The fifth song the bands do is a cover of Bob Dylan's "I Shall Be Released," and Al Johnson joins them, singing the lead vocals. I've heard quite a few versions of this song performed and I must say that this is one of the best. First of all there 's something about the song which lends itself to a horn section, and that is complimented by Bonerama's arrangement which is eerily reminiscent of the funeral marches traditionally played by New Orleans' Brass Bands.
Combined with the mournful, and extremely soulful, rendering of the lyrics by the man whom the benefit is for, you question just what release Dylan was actually talking about. Maybe it's the final release we all have to look forward to at the end of all our struggles and tribulations. Now those are pretty heavy thoughts to be putting into a disc to raise money and awareness of the situation still facing people in New Orleans, but maybe that's the point. People need to be made aware of just how serious the situation remains.
Here it is the third Mardi Gras after Katrina and thousands of people are still living in refugee camps with no sign of there ever being homes for them to return to. While there is an effort to try and find housing for displaced musicians, what about all the other people whose lives were uprooted? What release do they have from their misery?
OK Go's lead singer Damian Kulash shows he understands how important it is for the whole community to be rebuilt when in the press release he talked about how the "People get together on the weekends and parade through the streets just playing songs; 12-year-old-kids learn funk on the tuba; everyone dances. Life elsewhere in the world simply isn't as celebratory."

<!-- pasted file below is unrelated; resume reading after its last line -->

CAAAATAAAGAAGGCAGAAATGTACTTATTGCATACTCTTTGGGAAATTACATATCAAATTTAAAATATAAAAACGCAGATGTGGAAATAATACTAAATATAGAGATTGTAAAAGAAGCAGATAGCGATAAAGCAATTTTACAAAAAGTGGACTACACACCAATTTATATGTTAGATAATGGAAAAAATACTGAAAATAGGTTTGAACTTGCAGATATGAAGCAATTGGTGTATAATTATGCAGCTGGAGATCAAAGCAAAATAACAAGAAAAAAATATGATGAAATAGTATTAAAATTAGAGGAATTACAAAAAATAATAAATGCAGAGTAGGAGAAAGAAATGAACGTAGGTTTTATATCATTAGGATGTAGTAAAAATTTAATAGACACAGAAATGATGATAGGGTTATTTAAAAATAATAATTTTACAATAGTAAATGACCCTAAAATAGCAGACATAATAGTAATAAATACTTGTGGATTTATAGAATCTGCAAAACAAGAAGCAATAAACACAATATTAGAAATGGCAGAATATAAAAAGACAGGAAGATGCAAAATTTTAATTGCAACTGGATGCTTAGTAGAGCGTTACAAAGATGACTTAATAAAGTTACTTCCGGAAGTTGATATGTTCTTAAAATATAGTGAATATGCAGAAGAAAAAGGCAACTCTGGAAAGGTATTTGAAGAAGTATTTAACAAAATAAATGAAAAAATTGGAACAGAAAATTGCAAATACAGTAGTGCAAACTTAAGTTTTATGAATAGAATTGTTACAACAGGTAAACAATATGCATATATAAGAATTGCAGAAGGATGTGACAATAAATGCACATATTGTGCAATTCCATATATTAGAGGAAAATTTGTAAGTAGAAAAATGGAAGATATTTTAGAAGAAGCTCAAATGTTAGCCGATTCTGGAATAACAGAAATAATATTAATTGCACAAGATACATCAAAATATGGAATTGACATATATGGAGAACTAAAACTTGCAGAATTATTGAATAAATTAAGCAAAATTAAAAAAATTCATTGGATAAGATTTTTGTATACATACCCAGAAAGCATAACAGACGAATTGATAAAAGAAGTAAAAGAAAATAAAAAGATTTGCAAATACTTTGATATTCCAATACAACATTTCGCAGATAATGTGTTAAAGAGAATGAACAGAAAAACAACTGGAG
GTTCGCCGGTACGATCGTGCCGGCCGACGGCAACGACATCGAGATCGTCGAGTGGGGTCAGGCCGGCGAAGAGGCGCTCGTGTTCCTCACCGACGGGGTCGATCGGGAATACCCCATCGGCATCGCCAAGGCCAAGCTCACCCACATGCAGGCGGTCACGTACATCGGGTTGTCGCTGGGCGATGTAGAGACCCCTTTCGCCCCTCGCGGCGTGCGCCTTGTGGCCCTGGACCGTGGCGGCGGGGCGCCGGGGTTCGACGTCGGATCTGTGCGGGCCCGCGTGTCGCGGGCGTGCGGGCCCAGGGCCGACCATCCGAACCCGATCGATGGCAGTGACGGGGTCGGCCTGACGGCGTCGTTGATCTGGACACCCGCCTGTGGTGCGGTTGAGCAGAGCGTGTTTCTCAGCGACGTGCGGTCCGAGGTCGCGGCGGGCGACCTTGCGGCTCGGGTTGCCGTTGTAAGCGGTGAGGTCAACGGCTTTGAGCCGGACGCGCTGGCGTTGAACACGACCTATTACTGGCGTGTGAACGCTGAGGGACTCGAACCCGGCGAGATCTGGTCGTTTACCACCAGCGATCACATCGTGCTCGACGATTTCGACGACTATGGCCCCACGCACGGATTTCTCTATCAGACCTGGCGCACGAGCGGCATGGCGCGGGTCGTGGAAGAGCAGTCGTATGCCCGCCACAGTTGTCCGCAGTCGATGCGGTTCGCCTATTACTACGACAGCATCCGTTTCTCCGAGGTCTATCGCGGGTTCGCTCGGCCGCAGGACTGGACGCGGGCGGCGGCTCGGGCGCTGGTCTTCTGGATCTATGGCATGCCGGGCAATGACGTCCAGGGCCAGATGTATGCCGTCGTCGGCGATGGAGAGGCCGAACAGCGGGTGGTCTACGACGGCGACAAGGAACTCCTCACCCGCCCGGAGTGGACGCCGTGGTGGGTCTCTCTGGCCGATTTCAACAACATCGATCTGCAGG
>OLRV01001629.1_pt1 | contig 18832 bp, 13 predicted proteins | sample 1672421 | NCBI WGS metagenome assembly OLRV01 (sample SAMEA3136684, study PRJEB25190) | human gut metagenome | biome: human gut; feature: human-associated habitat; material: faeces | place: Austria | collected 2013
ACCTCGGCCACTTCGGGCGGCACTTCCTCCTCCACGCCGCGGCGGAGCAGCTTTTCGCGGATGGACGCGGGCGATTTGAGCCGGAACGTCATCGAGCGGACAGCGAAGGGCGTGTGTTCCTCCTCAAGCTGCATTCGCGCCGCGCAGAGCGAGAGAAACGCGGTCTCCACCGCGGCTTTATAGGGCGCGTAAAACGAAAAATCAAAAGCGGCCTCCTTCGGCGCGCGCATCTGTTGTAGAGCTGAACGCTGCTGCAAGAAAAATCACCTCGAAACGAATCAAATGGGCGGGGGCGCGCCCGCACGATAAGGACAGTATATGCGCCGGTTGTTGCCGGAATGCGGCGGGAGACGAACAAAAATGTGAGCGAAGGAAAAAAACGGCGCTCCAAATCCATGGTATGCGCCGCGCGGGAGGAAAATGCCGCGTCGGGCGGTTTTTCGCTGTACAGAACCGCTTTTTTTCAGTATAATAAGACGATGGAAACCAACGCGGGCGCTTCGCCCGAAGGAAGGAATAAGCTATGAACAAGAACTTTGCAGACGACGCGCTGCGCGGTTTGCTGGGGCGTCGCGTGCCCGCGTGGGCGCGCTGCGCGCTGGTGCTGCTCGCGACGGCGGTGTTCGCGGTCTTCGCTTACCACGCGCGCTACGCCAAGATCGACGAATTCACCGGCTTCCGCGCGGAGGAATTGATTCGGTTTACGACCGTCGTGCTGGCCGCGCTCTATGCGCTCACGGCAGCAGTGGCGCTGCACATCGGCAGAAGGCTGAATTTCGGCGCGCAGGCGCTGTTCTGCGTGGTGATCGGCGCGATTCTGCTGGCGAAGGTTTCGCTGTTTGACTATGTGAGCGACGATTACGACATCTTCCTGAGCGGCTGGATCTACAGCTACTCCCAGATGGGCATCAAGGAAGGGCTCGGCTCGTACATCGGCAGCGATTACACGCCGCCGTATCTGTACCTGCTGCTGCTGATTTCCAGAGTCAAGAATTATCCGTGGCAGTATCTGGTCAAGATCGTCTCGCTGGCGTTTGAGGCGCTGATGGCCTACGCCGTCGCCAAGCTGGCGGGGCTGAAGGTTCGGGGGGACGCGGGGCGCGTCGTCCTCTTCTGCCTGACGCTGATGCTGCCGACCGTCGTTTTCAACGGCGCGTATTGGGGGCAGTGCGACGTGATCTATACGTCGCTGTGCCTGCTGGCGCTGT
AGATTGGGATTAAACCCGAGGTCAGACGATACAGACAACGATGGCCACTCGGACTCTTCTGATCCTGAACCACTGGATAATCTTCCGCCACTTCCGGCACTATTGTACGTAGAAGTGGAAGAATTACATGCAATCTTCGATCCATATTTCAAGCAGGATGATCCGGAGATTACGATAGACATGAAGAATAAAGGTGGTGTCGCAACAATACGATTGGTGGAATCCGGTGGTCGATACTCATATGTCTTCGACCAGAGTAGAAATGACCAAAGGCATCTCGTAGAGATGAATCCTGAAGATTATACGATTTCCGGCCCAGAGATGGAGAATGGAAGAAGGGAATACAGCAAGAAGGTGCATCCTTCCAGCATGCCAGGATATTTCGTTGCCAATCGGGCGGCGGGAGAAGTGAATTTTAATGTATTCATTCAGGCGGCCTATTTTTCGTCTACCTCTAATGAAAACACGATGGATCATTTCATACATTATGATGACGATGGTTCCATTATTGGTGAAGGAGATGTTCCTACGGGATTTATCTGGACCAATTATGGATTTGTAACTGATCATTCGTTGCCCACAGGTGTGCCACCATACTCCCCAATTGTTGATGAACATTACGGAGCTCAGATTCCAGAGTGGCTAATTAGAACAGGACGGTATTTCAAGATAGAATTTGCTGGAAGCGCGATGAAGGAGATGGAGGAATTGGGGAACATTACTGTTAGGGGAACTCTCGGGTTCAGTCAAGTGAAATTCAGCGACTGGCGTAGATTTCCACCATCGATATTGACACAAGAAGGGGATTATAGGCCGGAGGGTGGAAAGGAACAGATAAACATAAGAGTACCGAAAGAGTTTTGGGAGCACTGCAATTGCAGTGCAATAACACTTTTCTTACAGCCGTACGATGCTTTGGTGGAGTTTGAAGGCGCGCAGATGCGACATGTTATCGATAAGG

Without those people who make up the community that culture will die, or simply become a sham. Culture does not grow in a vacuum, it is an extension of the people in its community. It's all very well and good to bring the musicians home, but without the people from the neighbourhoods to provide the heart and soul that makes New Orleans what it is, it will just be a flimsy facsimile of what once was.
As noted, the title of the EP, You're Not Alone, is from a line in "Rock 'n' Roll Suicide," where the lead singer sings: "You're not alone – give me your hand" and the backing vocals respond with a chorus of "You're Wonderful." Yet, while that sentiment is true as far the band members of OK Go and Bonerama are concerned, I'd be willing to bet that after two plus years in refugee camps the majority of people are probably starting to feel abandoned.
There are many ways for the rest of us to show that's not the case. Buying the EP, You're Not Alone when it comes available for download on i-Tunes on Tuesday, Feb. 5, the beginning of this year's Mardi Gras, is not only a chance to enjoy some great music, but to reach out a hand and let the people of New Orleans know that you remember them.